One Saturday my daughter and I were somewhere between her ballet lesson and a trip to Target for birthday party supplies. We needed small items of processed sugar and/or plastic to shove inside the piñata that would be destroyed in our front yard the following afternoon. And we needed a stick and a Twister game. It was shaping up to be a hectic weekend and before I could face the teeming humanity of Target, I needed some coffee bad.
Sizing up the options quickly I thought of all the places on nearby Campbell Avenue that might do the trick. Beyond Bread has a nice organic option, but they’re always insanely busy on weekends. Raging Sage is awesome, but on the wrong side of a daunting part of the street. There’s CoffeeXChange, but I really hate the preppie baristas at CoffeeXChange. How about Caffe Diva? I think I’ve been there before and it’s an easy right turn.
My daughter wasn’t too excited about stopping for coffee, but she was easily persuaded by the promise of some kind of baked good.
We went inside the place, a late 90’s retrofit of a late 70’s Dunkin’ Donuts. But the Dunkin’Donuts never had that fake rock cave entrance by the restrooms, did it? And didn’t Dunkin’ Donuts used to smell a lot more like coffee this place does now?
I felt a bit wary, but I knew that with a six year old in tow, cutting and running without a scone or a cookie in hand would be highly problematic. Besides, it wasn’t her fault this place was going to suck.
We approach the counter and order from a college girl who had nowhere near the proper surl or disaffected nature of a competent barista. Hot chocolate formy daughter and a large coffee for me. The kid and I were discussing the options in the bakery case. The blueberry muffins looked adequate, but hey, how about the scone? “She probably would like the muffin better,” said the barista. Weird bathroom cave was strike one, this was strike two. What the hell does this little college girl, who has no idea what it was like to spend childhood under the constant cloud of Reagan Era immanent mutual assured nuclear destruction, know about what kind of baked good my daughter would like? We might live in Tucson now, but that little girl cut her teeth on blueberry scones in fantastic coffee shops all over Portland, OR.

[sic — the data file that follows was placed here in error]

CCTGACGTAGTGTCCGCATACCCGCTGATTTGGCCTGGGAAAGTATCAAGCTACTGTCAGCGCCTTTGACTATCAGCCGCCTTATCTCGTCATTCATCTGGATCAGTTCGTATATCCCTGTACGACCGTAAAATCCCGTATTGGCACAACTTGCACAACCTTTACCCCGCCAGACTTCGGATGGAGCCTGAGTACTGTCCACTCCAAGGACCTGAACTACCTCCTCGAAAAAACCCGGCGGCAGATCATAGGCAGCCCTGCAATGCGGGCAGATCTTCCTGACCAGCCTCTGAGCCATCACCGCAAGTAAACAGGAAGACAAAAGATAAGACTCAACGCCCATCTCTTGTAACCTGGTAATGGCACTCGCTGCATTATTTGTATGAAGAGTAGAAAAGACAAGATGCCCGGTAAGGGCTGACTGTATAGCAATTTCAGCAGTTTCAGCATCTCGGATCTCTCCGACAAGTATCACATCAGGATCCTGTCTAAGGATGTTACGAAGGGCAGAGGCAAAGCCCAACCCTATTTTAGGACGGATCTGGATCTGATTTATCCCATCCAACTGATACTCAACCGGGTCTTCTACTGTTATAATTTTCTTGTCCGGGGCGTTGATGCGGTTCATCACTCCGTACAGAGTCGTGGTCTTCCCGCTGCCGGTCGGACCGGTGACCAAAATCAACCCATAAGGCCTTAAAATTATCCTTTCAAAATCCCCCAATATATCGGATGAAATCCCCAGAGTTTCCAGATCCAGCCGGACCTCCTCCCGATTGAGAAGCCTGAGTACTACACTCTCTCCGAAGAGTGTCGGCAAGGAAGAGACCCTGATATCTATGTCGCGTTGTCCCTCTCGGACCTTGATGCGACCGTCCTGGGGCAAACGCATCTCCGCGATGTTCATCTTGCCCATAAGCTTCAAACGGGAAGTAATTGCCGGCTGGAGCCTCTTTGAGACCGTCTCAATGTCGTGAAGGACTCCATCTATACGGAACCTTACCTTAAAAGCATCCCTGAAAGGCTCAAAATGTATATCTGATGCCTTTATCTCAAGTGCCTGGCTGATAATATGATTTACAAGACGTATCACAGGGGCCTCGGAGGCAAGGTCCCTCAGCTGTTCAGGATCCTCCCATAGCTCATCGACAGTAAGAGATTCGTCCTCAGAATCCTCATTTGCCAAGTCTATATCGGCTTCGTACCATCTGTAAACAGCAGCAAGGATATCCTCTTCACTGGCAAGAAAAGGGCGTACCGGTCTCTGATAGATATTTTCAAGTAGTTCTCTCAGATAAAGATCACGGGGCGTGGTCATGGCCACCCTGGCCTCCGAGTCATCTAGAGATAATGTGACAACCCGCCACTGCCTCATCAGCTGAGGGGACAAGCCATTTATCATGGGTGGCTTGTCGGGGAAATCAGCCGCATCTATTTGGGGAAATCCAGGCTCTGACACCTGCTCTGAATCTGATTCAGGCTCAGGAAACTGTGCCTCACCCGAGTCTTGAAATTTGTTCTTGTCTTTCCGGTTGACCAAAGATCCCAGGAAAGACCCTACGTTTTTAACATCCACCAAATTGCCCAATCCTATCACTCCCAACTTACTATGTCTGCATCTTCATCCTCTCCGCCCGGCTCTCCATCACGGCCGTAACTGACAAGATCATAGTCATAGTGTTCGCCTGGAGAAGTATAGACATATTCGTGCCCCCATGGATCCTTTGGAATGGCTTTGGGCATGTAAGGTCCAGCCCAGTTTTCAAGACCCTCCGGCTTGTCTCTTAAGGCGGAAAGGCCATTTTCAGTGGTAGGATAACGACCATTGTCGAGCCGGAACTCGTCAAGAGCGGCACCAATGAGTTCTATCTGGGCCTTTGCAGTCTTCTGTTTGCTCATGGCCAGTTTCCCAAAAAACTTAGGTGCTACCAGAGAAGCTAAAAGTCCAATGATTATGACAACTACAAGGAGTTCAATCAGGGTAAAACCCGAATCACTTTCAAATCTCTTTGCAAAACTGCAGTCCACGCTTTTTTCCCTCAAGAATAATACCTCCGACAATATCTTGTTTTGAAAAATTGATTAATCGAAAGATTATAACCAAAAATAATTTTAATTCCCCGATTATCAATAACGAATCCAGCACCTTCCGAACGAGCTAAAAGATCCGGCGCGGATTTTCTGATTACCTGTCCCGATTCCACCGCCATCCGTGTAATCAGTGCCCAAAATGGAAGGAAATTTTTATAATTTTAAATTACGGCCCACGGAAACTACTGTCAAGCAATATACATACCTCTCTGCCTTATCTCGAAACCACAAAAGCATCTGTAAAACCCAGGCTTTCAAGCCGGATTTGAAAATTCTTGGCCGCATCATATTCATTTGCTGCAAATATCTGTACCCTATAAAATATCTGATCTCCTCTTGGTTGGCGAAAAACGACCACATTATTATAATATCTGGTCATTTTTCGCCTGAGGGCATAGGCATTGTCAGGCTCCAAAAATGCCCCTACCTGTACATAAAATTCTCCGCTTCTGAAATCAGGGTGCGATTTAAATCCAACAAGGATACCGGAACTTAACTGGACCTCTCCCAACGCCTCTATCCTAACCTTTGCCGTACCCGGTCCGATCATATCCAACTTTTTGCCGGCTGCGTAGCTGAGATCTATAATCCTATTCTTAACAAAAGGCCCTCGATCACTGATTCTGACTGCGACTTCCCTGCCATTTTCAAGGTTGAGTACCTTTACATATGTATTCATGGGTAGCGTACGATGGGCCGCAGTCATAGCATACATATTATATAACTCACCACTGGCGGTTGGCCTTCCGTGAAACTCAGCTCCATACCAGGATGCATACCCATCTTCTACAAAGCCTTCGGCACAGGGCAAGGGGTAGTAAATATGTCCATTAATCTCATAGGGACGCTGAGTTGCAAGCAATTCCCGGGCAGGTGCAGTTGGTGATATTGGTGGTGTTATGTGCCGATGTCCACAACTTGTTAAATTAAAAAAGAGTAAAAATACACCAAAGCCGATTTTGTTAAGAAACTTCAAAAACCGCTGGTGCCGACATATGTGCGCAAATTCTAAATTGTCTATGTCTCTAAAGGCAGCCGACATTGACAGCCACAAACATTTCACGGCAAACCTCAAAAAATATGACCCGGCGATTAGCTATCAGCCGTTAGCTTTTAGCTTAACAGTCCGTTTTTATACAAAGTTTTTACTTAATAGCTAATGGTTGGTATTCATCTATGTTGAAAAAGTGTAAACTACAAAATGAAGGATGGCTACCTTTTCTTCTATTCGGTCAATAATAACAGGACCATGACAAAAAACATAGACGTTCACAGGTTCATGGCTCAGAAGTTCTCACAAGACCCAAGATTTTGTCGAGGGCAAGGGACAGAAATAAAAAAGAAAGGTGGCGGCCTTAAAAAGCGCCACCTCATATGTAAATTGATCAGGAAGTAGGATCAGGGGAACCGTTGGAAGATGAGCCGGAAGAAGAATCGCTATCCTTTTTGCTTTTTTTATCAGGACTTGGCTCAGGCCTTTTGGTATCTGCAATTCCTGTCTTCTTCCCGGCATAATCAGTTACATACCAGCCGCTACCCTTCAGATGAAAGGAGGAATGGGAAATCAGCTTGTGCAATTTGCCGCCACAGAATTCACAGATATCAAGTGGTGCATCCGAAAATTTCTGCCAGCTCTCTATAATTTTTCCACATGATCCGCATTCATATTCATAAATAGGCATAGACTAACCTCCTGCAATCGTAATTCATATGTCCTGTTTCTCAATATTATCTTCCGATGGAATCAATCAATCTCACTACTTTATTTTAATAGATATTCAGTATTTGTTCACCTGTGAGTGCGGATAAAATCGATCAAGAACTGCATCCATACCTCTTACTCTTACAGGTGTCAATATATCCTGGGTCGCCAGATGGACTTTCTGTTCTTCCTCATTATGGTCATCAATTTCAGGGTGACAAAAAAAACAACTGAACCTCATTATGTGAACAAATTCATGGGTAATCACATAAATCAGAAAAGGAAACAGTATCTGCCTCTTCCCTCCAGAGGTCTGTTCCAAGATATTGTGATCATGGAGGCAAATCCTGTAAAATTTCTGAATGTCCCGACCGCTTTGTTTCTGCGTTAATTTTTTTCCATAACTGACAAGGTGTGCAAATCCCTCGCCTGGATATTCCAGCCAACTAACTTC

You don’t know what six year olds like. Don’t pretend that you do.
“I want the muffin,” my daughter said, her voice just above a whisper. Fine. Let the college girl have this one. At least I was getting coffee, good old fashioned proletarian drip coffee.
The college girl’s cohort, another college girl, served up our drinks. My daughter’s hot chocolate had whipped cream on it and she found the spoons, so she was happy. I, on the other hand, felt my waryiness plunge into full blown skepticism upon the presentation of my 20 oz Dixie cup full of a hot, dark amber liquid. My zombie-like reflexes had me pouring the half ‘n’ half already, so I took a taste.
Let’s say it reminded me of my common morning desperation at home when I pour another round of hot water over the spent grinds at the bottom of my French press. Only less satisfying.
“Excuse me, but there’s something wrong with this coffee,” I said. “It’s very weak.”
“Oh, we use a very light roast,” she says, and this is crap. I can see behind her that the coffee pots have Arbuckle stickers on them. Arbuckle is the same local roaster that supplies Beyond Bread across the street, and I really like Beyond Bread’s drip coffee. I was familiar enough with Arbuckle to know that their beans were better than this. It wasn’t the roast.
“No, really,” I say. “It’s like the grounds got double brewed. Maybe old grounds got left in the filter.”
She apologized, saying sometimes mix ups happen ‘during the rush’ and she started a fresh pot.
When my replacement coffee came up, I noticed it was a little darker, a little more coffee like, but still crap. I’d rather drink Folgers. I found myself wishing that the establishment was still a Dunkin’ Donuts.
“Sorry about the mix up,” the girl said. “I wouldn’t want people thinking we had bad coffee.” And what I’m thinking is you don’t even drink coffee, do you?
I give Caffe Diva one and a half soggy packets of Splenda on the floor by the condiment bar.
What people on the internet are saying:
“The worst customer service in the world!” –A diner from Tucson, AZ
“Up unitl(sp) now I have been a faithful customer of Cafe Diva. This despite frequently slow service and luke warm coffee.” – Michael N.
“talking to those cute girls with raggedy black hair and pierced everything makes me feel young again!” – Momma of 2